Our sisters in the infirmary and other health centers no doubt send love ahead as they daily intercede and support us with their loving presence, patience, and prayer. May they and their caretakers know that they remain always in God’s love!

Then I read the story of the woman who usually had a friend nearby because she was showing signs of Alzheimer’s. The lady explained: “Some of my mental faculties are leaving me. I ask God to let me know beforehand what will be taken from me next, so I can give it to God ahead of time.” What a courageous way to send love ahead!

According to Sophia Park SNJM, a Holy Name sister and professor of Religious Studies at the University of Oakland, “remain in my love” does not mean to stay, but rather to leave for the unknown. The disciples who experienced the resurrection were forced to look at their own limitations and embrace new things. They had to admit new groups that were beyond their own cultural norms and comfort. They were indeed surprised that the Holy Spirit was poured onto unbaptized foreigners.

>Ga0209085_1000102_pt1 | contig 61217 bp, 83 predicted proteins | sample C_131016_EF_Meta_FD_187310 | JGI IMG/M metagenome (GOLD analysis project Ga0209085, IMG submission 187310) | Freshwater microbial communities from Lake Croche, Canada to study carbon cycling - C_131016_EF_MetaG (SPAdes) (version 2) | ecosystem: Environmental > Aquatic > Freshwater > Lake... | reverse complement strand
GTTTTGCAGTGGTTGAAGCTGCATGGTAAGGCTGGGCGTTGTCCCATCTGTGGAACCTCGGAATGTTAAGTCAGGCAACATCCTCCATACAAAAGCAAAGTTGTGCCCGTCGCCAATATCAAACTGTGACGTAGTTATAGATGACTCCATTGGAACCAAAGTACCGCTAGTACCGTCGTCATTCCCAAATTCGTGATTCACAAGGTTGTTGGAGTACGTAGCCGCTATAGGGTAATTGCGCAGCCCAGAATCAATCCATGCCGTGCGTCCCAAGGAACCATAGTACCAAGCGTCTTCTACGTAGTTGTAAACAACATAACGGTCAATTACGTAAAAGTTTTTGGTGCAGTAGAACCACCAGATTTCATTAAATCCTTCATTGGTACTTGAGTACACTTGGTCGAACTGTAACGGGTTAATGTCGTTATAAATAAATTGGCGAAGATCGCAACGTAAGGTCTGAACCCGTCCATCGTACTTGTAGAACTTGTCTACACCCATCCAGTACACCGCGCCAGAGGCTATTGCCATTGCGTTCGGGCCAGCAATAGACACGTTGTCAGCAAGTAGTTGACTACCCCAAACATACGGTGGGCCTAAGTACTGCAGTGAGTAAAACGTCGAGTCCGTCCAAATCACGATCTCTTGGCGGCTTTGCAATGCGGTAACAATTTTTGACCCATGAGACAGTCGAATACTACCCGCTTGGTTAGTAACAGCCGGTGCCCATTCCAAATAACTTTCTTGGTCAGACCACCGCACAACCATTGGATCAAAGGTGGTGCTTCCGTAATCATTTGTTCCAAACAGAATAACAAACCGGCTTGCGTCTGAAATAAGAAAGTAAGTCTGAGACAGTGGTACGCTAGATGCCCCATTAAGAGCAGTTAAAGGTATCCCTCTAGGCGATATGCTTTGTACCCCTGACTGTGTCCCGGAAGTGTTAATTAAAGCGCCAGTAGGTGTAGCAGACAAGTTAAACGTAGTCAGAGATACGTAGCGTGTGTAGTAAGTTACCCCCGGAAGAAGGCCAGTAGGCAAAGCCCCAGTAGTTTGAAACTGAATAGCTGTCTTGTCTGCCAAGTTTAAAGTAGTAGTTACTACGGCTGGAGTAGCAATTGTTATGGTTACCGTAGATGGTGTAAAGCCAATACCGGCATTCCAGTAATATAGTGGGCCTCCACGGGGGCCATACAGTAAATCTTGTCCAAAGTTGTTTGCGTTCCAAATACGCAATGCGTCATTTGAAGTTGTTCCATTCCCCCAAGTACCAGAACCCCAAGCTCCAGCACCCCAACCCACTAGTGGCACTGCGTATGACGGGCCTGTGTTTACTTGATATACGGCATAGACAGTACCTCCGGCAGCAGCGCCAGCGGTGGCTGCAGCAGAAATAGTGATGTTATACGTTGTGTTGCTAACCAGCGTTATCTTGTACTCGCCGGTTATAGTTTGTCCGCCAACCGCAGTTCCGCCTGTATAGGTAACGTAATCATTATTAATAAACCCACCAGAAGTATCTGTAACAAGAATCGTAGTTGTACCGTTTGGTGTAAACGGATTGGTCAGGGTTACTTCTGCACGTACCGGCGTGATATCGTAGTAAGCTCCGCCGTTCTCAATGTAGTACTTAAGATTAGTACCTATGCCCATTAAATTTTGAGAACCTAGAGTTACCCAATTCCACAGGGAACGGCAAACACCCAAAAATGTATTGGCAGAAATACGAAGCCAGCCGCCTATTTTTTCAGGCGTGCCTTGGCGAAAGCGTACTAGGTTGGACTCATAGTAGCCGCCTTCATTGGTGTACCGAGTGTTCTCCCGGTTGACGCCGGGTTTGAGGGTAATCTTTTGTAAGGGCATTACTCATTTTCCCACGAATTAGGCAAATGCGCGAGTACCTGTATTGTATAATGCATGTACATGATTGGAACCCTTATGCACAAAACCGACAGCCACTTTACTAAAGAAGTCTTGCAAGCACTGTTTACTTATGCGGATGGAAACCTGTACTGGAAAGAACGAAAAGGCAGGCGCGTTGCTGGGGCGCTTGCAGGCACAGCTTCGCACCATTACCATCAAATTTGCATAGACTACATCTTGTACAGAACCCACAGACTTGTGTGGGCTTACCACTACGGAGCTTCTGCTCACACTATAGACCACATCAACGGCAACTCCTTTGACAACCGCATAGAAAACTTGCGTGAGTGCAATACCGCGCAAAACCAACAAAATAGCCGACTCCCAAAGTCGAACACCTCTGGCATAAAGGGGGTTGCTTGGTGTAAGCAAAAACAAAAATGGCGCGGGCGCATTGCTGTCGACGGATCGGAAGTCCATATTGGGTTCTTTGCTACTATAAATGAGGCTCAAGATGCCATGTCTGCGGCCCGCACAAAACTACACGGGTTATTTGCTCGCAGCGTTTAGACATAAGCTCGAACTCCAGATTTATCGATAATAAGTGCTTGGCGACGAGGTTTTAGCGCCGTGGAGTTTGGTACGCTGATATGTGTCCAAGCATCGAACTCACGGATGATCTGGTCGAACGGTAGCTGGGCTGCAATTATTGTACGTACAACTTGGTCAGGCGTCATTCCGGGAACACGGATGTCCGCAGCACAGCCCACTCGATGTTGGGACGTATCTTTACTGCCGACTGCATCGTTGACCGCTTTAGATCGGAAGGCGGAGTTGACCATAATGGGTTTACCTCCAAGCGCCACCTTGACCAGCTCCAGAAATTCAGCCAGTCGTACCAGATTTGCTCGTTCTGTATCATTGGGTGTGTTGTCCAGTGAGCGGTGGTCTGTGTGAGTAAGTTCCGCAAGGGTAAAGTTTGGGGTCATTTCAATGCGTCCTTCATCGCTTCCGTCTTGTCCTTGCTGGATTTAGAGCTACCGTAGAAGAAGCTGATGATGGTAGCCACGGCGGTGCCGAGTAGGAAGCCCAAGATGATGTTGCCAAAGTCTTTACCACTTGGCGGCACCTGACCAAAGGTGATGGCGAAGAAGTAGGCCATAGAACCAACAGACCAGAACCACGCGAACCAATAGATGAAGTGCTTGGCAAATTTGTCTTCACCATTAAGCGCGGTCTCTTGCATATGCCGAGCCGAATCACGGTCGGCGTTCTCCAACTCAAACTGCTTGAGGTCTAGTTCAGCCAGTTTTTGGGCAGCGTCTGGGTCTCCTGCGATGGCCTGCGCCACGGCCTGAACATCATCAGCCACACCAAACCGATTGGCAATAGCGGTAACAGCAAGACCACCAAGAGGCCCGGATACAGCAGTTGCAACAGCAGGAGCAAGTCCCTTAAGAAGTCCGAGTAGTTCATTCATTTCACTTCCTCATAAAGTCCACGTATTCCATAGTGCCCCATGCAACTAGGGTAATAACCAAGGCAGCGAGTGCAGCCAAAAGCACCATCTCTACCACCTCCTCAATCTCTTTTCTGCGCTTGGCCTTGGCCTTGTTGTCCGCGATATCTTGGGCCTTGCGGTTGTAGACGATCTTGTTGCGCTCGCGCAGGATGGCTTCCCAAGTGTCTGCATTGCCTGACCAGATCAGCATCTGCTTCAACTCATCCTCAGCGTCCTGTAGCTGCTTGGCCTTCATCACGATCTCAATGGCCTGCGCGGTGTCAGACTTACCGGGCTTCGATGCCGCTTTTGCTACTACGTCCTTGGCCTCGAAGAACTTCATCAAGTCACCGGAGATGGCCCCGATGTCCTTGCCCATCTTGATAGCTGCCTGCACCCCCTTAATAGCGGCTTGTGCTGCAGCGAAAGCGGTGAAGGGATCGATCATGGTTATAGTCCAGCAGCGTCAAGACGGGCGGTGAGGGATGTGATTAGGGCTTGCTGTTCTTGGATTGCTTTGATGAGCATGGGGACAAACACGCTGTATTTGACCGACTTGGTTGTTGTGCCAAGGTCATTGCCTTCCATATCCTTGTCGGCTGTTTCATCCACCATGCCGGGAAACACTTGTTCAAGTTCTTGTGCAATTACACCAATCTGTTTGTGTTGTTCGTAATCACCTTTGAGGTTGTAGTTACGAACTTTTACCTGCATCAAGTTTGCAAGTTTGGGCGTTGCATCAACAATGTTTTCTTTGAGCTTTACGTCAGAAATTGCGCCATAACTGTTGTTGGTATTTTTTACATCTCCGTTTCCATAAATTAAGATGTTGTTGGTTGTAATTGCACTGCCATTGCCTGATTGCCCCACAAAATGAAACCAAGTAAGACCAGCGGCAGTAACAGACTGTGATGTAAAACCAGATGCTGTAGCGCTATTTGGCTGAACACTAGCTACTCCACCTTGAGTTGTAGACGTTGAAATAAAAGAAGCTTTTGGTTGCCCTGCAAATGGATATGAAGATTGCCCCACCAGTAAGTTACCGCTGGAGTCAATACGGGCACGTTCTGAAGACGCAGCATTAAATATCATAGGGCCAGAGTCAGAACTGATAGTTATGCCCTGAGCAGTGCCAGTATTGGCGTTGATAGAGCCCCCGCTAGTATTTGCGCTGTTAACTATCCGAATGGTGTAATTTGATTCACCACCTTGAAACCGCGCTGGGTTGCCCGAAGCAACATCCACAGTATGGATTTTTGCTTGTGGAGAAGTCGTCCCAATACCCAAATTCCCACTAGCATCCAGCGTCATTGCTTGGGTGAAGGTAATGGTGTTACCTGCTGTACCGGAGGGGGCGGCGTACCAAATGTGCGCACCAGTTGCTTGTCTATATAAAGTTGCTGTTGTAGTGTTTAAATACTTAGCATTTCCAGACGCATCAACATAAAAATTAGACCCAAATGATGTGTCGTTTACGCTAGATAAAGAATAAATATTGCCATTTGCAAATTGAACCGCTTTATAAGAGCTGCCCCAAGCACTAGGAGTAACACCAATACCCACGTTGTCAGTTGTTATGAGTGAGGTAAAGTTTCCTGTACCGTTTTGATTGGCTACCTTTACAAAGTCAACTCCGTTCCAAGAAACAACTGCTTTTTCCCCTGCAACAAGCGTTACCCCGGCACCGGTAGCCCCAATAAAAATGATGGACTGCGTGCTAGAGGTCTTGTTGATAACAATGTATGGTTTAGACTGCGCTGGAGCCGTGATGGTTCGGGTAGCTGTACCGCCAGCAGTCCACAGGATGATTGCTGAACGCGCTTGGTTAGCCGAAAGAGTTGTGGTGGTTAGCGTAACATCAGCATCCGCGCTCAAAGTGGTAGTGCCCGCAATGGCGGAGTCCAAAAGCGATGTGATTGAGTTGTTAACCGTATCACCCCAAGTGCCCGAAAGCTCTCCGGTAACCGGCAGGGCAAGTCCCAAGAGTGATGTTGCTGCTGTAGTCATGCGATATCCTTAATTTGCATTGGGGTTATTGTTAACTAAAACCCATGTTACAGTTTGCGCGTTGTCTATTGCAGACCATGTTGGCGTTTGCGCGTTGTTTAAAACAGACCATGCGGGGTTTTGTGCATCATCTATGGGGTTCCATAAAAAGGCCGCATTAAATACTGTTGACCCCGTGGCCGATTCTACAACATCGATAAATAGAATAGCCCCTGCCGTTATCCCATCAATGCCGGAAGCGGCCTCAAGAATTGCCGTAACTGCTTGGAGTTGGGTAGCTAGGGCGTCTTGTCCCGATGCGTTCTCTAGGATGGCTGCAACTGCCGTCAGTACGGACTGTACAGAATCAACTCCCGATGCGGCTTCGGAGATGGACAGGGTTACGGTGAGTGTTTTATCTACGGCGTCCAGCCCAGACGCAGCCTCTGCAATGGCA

Will we leave room to be surprised by the Spirit, to send love ahead, even though the coming days may be unfamiliar and challenging? Thankfully, we can recall Oblate Fr. Ron Rolheiser’s words: “If we’re still struggling, we’re still healthy. In making us, God factored in human weakness and how growing into deeper love is a lifelong task.” May we confidently send love ahead as we continue our prayer and our journey together.

Posted in Associate Blog, News

Cultivate the Pearls Given to Us by Our Mothers

Blog by Associate Colette Parker

I was recently watching an interview with Denzel Hayes Washington Jr., as he called himself.

The interviewer recited a list of awards he had received and asked: “What’s left for Denzel Washington?”

Denzel, as we call him, said “Man gives the award. God gives the reward. That’s what my mother raised me on. So, I like awards. We all wanna be loved! You know, you work hard and you want people to appreciate what you do. But that’s not what I live for.”

Kudos to Denzel’s mom for her words of wisdom.